While we have made much progress, there's still much more to do. We will remain diligent in controlling our costs, continue focusing on improving profitability, generating positive free cash flow and reducing our leverage. External headwinds and market softness remain, but we will continue to be intensely focused on delivering sustained returns for our shareholders. Thank you, everyone.

Now we will please open the line and take your questions.

Questions & Answers:


[Operator Instructions] We will take our first question from Dave King with ROTH Capital Partners.

Dave King -- ROTH Capital Partners -- Analyst

Thanks. Good morning, everyone. I guess, first on the guidance, Chris, you talked a little bit about for the second half, some seasonality and internal initiative benefits that are sort of embedded in getting to the 1% organic growth versus, I think, the down 7% you had the first half. Can you speak to some of those things and what's driving that improved outlook?

Chris Metz -- Chief Executive Officer

Sure, Dave. So as we communicated at our investor conference, we -- and really, at the beginning of the year when we gave full-year guidance. We fully expect our outdoor products business, backed by a robust new product pipeline to start to return to growth. So we're going to see some contributions there.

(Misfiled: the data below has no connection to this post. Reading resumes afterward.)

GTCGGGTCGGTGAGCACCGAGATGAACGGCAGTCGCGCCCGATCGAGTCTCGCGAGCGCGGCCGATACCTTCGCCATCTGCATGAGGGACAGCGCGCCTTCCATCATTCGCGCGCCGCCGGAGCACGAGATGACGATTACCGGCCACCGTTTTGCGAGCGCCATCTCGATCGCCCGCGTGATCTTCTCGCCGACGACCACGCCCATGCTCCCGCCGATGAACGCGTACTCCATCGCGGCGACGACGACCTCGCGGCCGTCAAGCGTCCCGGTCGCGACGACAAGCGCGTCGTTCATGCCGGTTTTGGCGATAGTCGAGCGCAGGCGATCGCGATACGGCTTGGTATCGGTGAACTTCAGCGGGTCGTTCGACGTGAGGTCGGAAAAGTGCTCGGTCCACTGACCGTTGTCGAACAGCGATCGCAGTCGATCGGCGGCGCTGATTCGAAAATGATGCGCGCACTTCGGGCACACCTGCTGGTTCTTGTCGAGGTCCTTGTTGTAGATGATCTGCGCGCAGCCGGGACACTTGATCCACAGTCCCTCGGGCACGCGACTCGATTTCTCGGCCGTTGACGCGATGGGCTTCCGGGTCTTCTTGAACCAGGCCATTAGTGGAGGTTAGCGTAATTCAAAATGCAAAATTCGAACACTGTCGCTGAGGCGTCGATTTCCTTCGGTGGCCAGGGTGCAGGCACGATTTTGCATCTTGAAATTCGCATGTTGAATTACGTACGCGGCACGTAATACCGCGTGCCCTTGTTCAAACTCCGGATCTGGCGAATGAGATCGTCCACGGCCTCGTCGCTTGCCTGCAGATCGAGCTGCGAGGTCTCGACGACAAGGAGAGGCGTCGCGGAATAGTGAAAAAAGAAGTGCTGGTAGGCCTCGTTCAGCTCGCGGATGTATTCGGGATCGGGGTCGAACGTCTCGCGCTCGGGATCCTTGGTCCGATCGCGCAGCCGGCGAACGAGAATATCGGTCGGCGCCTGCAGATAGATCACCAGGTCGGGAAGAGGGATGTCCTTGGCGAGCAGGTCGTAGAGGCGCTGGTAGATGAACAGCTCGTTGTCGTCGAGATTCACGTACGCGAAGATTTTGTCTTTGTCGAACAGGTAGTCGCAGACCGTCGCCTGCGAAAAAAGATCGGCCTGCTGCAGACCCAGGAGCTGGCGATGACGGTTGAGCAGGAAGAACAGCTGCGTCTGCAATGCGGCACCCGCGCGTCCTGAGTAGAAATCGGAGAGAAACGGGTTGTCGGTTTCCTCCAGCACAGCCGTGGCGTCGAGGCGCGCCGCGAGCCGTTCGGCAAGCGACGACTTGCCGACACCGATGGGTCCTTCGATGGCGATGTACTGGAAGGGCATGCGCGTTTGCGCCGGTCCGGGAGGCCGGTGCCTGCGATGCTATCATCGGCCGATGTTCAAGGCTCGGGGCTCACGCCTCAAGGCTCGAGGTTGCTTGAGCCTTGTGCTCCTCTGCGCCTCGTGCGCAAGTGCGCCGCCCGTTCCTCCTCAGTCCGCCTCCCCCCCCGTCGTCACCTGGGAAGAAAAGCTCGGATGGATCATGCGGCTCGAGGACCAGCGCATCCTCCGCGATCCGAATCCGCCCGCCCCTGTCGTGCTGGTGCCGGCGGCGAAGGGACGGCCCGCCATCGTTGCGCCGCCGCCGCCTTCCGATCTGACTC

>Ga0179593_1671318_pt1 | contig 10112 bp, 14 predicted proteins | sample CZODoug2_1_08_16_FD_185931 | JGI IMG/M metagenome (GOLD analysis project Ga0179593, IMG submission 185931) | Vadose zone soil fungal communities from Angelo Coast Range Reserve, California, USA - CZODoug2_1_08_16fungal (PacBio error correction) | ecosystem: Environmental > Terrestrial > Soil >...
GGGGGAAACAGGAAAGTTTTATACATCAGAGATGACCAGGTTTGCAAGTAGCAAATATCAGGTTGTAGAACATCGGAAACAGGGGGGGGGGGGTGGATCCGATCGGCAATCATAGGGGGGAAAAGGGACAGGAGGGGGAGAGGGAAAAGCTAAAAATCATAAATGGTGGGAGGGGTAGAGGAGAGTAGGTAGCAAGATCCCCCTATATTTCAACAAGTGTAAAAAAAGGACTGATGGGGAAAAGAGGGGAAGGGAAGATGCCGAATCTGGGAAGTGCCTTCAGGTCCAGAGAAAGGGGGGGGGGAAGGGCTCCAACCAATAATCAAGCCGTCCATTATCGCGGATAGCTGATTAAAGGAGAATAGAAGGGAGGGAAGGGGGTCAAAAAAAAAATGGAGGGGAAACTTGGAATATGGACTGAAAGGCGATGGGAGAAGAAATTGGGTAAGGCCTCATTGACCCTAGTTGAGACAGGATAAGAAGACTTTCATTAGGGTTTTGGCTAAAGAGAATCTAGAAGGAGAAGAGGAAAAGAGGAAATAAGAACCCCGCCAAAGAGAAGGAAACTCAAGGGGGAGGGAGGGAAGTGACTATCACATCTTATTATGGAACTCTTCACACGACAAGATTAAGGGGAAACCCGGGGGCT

And it really is largely due to the new products pipeline that we've been working on. Secondly, we've got an Ammunition business that has got some timing issues where we had some contract sales that fell into our first half, predominantly the second quarter last year that are going to fall into our back half this year. So there's some seasonality in that business, and there's just more goodness, frankly, coming from the outdoor products business. We've also got our e-commerce and D2C initiatives that we've got ramping up.

We mentioned we've got 16 websites we brought online this year, year to date. So we're seeing smaller but increasingly more contributions from that investment.

Dave King -- ROTH Capital Partners -- Analyst

OK. Great. That's really good to hear. In terms of -- switching gears, in terms of the Walmart exit that you talked about at your Analyst Day, the reduced orders there, are they reflected in the Q2 run rate at all? Have you seen any to date in Q3, if not in Q2? And then what have they shared around plans around liquidations and reduced pricing? Are they picking up additional other calibers to make up for it? Just what are the current things you're seeing with that relationship?

Chris Metz -- Chief Executive Officer

Sure. So Walmart is in a state of transition right now, and they publicly stated that they want to be out of the Ammunition category of handgun and in the .223 5.56 calibers by the end of this calendar year. So certainly, we're anything but normal in that point-of-sale movement. So what we've seen is, frankly, as well as our competitors, more shipments toward the end of the second quarter, and we'll see a bit more here in the third quarter as we wind that down.